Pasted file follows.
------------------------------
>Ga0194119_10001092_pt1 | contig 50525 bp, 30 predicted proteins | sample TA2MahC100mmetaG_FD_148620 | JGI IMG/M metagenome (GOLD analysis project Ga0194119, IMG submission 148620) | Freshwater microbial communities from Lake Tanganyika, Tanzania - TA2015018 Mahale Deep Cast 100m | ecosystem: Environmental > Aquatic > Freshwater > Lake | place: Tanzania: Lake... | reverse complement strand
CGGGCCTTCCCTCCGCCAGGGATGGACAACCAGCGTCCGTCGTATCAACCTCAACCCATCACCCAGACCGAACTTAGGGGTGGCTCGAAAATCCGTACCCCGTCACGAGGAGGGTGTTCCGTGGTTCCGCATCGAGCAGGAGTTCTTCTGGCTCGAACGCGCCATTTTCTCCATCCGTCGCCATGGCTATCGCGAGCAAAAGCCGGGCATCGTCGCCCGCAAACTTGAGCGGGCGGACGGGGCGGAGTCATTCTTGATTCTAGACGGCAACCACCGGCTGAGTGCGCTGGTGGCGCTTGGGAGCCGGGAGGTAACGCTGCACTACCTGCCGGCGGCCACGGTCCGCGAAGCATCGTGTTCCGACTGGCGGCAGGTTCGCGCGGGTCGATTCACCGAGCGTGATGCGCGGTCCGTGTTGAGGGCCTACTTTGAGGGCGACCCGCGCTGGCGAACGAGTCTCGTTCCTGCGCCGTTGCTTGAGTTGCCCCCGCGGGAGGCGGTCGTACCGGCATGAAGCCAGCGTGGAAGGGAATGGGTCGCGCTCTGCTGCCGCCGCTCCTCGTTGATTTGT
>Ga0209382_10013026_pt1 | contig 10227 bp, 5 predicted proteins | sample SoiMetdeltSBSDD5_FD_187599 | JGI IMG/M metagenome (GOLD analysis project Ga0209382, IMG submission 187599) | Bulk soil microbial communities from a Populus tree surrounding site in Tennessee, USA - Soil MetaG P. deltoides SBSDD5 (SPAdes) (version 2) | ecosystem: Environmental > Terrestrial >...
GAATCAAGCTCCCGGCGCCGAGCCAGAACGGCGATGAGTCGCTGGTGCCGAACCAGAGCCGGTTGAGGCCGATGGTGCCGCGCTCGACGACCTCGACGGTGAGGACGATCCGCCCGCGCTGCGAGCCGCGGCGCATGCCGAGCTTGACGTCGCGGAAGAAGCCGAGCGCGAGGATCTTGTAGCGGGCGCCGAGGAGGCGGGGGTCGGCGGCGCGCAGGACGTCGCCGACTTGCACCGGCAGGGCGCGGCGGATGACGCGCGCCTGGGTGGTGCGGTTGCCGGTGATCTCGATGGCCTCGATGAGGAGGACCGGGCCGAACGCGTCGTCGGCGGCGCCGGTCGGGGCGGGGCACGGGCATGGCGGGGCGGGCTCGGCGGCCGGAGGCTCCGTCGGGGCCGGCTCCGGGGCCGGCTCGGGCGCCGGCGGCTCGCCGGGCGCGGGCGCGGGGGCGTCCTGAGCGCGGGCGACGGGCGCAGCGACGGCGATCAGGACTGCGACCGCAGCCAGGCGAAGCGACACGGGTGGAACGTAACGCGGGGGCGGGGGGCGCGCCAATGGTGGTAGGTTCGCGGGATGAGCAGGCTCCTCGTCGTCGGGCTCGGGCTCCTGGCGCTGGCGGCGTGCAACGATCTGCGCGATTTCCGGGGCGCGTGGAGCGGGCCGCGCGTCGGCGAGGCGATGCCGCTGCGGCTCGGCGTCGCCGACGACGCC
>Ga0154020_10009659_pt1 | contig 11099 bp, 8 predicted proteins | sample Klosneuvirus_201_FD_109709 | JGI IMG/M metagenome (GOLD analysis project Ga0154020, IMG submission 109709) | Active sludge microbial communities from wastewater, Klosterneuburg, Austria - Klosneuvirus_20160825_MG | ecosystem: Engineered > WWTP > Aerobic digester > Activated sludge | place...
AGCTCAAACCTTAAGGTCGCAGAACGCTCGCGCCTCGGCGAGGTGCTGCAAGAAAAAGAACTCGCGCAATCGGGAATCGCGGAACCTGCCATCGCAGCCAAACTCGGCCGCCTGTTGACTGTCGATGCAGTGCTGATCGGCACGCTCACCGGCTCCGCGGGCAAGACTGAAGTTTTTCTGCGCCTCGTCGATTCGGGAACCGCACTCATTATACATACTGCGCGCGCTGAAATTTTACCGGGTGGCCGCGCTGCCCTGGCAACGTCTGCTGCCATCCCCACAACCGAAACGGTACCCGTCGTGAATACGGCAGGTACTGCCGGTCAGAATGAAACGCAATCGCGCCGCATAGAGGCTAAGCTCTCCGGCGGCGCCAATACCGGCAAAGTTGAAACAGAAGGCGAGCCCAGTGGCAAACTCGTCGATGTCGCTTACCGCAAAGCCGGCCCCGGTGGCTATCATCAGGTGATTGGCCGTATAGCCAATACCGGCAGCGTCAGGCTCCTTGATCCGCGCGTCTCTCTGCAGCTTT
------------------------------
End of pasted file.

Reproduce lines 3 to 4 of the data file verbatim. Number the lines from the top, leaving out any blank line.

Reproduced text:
>Ga0209382_10013026_pt1 | contig 10227 bp, 5 predicted proteins | sample SoiMetdeltSBSDD5_FD_187599 | JGI IMG/M metagenome (GOLD analysis project Ga0209382, IMG submission 187599) | Bulk soil microbial communities from a Populus tree surrounding site in Tennessee, USA - Soil MetaG P. deltoides SBSDD5 (SPAdes) (version 2) | ecosystem: Environmental > Terrestrial >...
GAATCAAGCTCCCGGCGCCGAGCCAGAACGGCGATGAGTCGCTGGTGCCGAACCAGAGCCGGTTGAGGCCGATGGTGCCGCGCTCGACGACCTCGACGGTGAGGACGATCCGCCCGCGCTGCGAGCCGCGGCGCATGCCGAGCTTGACGTCGCGGAAGAAGCCGAGCGCGAGGATCTTGTAGCGGGCGCCGAGGAGGCGGGGGTCGGCGGCGCGCAGGACGTCGCCGACTTGCACCGGCAGGGCGCGGCGGATGACGCGCGCCTGGGTGGTGCGGTTGCCGGTGATCTCGATGGCCTCGATGAGGAGGACCGGGCCGAACGCGTCGTCGGCGGCGCCGGTCGGGGCGGGGCACGGGCATGGCGGGGCGGGCTCGGCGGCCGGAGGCTCCGTCGGGGCCGGCTCCGGGGCCGGCTCGGGCGCCGGCGGCTCGCCGGGCGCGGGCGCGGGGGCGTCCTGAGCGCGGGCGACGGGCGCAGCGACGGCGATCAGGACTGCGACCGCAGCCAGGCGAAGCGACACGGGTGGAACGTAACGCGGGGGCGGGGGGCGCGCCAATGGTGGTAGGTTCGCGGGATGAGCAGGCTCCTCGTCGTCGGGCTCGGGCTCCTGGCGCTGGCGGCGTGCAACGATCTGCGCGATTTCCGGGGCGCGTGGAGCGGGCCGCGCGTCGGCGAGGCGATGCCGCTGCGGCTCGGCGTCGCCGACGACGCC